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In Diary of a Decade, Orr blames the end of FunkJazz Kafé on a sharp decline in sponsorship dollars resulting from the post-9/11 economy that shook up the entire entertainment industry. But in conversation, he paints a more vivid picture.
"You ever had sex in the same position for two hours?" he says when asked why FunkJazz Kafé seemingly drew to a close after a 10-year run. "You have to switch it up."
It's a funny metaphor, especially coming from an event producer whose pre-event ritual included seven days of salt baths and organic cleansing in order to tap into his spiritual center. For Orr, the success of the event hinged on his ability to create a holistic experience.
But as FunkJazz grew in popularity near the end, an increasingly mainstream demographic brought mainstream expectations. Despite his honorable attempt to make the overall experience the main focus, newcomers were more attracted at the possibility of seeing a Jill Scott or an Erykah Badu in concert.
"But also, there was this acceptance of this kind of leftist black culture that you started seeing in the mainstream. So you saw a lot of mainstream entities kind of seeping into the FunkJazz Kafé, and people who were just curious to know what it was," says Ahmad. "I'm not trying to diss anyone, but there were a lot of people who were coming there, almost acting like cultural vampires. They were taking and taking and taking and not giving to FunkJazz."
The final straw fell in October 2004, 10 years after the first FunkJazz. The night's surprise musical acts included longtime scene staple India.Arie and Van Hunt, then an Atlanta-based songwriter and a member of FunkJazz Kafé's second house band, who had just released his self-titled debut LP on Capitol Records.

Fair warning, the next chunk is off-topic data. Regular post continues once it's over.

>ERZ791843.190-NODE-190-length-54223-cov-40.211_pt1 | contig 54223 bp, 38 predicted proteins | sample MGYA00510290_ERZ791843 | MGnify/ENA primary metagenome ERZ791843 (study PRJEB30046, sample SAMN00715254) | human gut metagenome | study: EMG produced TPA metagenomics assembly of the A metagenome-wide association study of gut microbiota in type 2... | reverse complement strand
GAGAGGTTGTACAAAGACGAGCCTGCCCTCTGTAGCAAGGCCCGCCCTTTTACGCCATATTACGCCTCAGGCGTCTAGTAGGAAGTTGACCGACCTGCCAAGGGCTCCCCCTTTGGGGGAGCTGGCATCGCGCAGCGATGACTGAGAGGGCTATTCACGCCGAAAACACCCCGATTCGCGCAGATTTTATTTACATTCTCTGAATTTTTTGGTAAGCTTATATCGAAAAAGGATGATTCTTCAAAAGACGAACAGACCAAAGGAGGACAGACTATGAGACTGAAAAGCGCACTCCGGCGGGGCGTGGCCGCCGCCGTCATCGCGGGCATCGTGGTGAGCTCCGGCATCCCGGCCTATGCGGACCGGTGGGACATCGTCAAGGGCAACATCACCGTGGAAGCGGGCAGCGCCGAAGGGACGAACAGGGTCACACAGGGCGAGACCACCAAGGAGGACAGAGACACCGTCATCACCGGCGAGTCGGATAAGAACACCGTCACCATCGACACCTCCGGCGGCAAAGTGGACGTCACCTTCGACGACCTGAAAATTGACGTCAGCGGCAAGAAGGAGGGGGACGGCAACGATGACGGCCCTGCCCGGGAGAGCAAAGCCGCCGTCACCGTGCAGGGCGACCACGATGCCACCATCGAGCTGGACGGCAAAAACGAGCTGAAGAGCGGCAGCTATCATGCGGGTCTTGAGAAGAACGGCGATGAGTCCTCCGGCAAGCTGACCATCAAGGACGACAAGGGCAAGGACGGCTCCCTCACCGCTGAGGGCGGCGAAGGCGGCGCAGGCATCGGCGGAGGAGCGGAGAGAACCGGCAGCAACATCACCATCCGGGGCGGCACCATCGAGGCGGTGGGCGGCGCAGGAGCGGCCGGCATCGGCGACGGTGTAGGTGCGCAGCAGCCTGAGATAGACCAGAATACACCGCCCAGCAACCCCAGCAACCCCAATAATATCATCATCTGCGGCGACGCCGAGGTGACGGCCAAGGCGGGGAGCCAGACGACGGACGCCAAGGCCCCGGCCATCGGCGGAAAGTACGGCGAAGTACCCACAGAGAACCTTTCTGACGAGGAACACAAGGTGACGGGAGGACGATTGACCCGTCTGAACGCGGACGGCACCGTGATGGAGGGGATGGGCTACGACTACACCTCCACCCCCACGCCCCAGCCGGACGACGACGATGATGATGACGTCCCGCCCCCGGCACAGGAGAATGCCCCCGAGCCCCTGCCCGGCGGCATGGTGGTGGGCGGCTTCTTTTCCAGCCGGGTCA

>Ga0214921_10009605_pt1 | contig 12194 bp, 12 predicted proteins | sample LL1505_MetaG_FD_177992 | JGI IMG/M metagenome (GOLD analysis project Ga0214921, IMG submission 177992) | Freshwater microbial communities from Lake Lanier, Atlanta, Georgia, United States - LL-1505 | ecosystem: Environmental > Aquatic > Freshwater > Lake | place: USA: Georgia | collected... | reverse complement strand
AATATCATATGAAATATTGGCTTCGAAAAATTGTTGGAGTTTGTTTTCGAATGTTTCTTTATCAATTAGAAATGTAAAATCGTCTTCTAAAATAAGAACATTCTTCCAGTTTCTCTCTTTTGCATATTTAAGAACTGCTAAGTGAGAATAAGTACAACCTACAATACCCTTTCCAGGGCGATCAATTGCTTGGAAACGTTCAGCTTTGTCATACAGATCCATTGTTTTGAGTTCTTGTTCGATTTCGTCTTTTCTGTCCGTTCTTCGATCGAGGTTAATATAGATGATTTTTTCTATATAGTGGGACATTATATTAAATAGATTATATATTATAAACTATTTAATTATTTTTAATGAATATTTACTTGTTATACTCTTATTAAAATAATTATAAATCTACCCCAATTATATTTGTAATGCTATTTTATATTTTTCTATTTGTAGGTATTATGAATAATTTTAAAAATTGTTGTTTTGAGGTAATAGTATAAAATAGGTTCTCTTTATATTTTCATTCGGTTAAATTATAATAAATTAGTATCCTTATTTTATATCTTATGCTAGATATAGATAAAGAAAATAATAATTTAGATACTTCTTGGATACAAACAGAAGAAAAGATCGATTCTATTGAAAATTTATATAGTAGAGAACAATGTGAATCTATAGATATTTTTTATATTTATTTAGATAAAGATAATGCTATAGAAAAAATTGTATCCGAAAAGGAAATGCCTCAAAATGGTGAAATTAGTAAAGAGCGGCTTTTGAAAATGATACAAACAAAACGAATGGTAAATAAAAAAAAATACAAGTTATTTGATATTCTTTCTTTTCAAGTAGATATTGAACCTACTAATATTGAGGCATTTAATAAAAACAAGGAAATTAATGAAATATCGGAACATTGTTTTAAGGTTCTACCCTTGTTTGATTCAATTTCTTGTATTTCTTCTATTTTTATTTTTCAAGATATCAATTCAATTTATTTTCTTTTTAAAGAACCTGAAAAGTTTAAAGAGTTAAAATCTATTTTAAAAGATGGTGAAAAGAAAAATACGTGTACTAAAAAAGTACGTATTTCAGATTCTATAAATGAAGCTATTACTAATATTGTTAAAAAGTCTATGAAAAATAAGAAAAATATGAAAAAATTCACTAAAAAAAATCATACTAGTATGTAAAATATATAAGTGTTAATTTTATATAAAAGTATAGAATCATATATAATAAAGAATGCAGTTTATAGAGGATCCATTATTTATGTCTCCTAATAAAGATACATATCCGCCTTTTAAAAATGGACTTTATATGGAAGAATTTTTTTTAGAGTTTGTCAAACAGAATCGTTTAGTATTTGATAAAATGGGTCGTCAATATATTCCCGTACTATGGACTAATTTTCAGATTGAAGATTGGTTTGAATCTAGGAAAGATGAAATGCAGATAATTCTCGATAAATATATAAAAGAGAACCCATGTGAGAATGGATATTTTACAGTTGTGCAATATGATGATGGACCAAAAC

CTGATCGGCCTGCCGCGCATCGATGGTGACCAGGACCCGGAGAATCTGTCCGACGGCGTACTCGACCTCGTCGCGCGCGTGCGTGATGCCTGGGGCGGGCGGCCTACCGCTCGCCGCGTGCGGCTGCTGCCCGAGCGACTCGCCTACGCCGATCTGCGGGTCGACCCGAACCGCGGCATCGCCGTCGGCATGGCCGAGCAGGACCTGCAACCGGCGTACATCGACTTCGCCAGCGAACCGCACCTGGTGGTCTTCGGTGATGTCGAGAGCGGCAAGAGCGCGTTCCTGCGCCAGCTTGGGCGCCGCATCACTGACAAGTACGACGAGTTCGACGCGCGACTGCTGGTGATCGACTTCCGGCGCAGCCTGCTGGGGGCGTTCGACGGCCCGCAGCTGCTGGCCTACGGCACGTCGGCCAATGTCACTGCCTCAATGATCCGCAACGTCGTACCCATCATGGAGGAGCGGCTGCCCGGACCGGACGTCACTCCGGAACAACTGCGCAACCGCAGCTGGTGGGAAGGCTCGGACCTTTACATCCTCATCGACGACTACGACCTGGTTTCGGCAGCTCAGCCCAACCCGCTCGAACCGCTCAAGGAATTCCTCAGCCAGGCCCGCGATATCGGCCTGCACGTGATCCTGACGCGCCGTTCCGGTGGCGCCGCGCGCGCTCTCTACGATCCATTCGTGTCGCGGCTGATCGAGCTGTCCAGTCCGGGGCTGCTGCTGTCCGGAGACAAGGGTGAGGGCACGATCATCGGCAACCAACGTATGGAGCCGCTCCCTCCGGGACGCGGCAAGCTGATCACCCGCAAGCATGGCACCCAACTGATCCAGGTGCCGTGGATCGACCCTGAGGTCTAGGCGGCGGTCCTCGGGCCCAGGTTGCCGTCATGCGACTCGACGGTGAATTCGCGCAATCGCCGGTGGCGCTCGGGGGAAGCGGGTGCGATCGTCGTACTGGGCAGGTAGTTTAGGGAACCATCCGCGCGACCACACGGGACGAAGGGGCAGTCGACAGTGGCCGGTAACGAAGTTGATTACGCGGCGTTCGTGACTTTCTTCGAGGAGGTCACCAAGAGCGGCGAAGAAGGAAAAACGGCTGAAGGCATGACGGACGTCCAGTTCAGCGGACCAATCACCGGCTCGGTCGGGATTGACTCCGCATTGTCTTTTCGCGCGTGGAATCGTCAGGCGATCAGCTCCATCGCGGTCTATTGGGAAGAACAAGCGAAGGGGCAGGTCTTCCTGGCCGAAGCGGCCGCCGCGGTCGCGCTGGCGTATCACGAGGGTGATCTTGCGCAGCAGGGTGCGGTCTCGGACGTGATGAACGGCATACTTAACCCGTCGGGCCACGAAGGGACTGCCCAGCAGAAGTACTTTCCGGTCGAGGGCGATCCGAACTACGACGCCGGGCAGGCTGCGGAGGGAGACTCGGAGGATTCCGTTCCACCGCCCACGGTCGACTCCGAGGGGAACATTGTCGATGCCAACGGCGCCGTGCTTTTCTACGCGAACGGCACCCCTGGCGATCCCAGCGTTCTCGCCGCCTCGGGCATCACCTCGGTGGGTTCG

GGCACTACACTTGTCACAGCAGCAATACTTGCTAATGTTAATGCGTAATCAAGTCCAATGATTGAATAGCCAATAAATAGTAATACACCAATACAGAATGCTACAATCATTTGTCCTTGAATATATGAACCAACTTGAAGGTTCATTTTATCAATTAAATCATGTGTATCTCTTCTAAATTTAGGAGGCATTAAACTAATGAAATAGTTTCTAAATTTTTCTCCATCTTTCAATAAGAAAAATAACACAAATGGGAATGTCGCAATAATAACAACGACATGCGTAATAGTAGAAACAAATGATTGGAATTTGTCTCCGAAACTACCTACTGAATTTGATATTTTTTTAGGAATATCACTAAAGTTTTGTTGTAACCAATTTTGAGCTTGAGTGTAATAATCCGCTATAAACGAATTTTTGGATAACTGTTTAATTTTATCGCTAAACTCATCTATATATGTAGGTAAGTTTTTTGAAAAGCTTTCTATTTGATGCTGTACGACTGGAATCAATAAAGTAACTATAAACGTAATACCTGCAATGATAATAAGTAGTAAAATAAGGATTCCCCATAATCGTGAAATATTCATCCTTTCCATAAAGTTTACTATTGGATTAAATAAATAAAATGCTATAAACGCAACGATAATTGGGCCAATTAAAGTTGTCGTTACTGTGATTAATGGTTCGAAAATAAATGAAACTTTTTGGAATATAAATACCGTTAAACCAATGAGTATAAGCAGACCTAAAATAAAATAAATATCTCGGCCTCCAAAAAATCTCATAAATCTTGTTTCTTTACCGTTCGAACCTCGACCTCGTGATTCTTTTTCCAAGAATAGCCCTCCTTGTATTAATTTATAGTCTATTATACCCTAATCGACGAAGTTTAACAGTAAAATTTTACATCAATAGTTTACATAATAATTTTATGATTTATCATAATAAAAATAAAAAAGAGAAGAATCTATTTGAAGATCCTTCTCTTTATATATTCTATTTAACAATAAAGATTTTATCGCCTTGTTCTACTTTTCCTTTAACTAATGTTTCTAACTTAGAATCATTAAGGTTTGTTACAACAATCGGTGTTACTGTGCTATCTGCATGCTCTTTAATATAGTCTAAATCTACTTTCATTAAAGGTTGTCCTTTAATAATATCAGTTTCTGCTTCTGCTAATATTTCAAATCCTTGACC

"Jason came out on stage and the reception wasn't that good, and I just remember him kind of storming off stage and going into the hallway, like, 'I'm just kind of done,'" says Ahmad. "It was like, wow, you do all this work and people just want to see somebody famous and major on stage. They don't want to vibe, they just want to be entertained by someone that they know as opposed to being introduced to someone that they don't know — because that's what FunkJazz was about."
It was a helluva note to end on, and it took a toll on Orr. He contemplated giving FJK up for good.
"I might've thought that for a minute, and that's why I took a break in '05 and '06," he says, "because I was thinking, 'OK, how do I want to go forward with the brand?'"
Inevitably, random people would remind Orr of his impact. "That's when I would run into, 'I met my baby's father at FunkJazz!'" says Orr. Followed by the all-too-familiar refrain: When is it coming back? The resulting mix of pride and purpose motivated him to partner back up with former co-sponsor, the National Black Arts Festival, in 2007, to throw the last official FunkJazz Kafé event since. "Which to me was one of the best ones," he says, recalling performances from Vinx, N'Dambi, Bilal, Bonecrusher, Dead Prez, Angie Stone and Janelle Monáe.
The inspiration from that event gave Orr his groove back.
"It's almost like that chick you say you don't like anymore. But ooh, let's see if the fire's still there. You end up having sex or whatever and you be like, 'You know what, I like her. I do like her. She's cool. I'm over here trippin', and we get along good. Our bodies flow well together.'"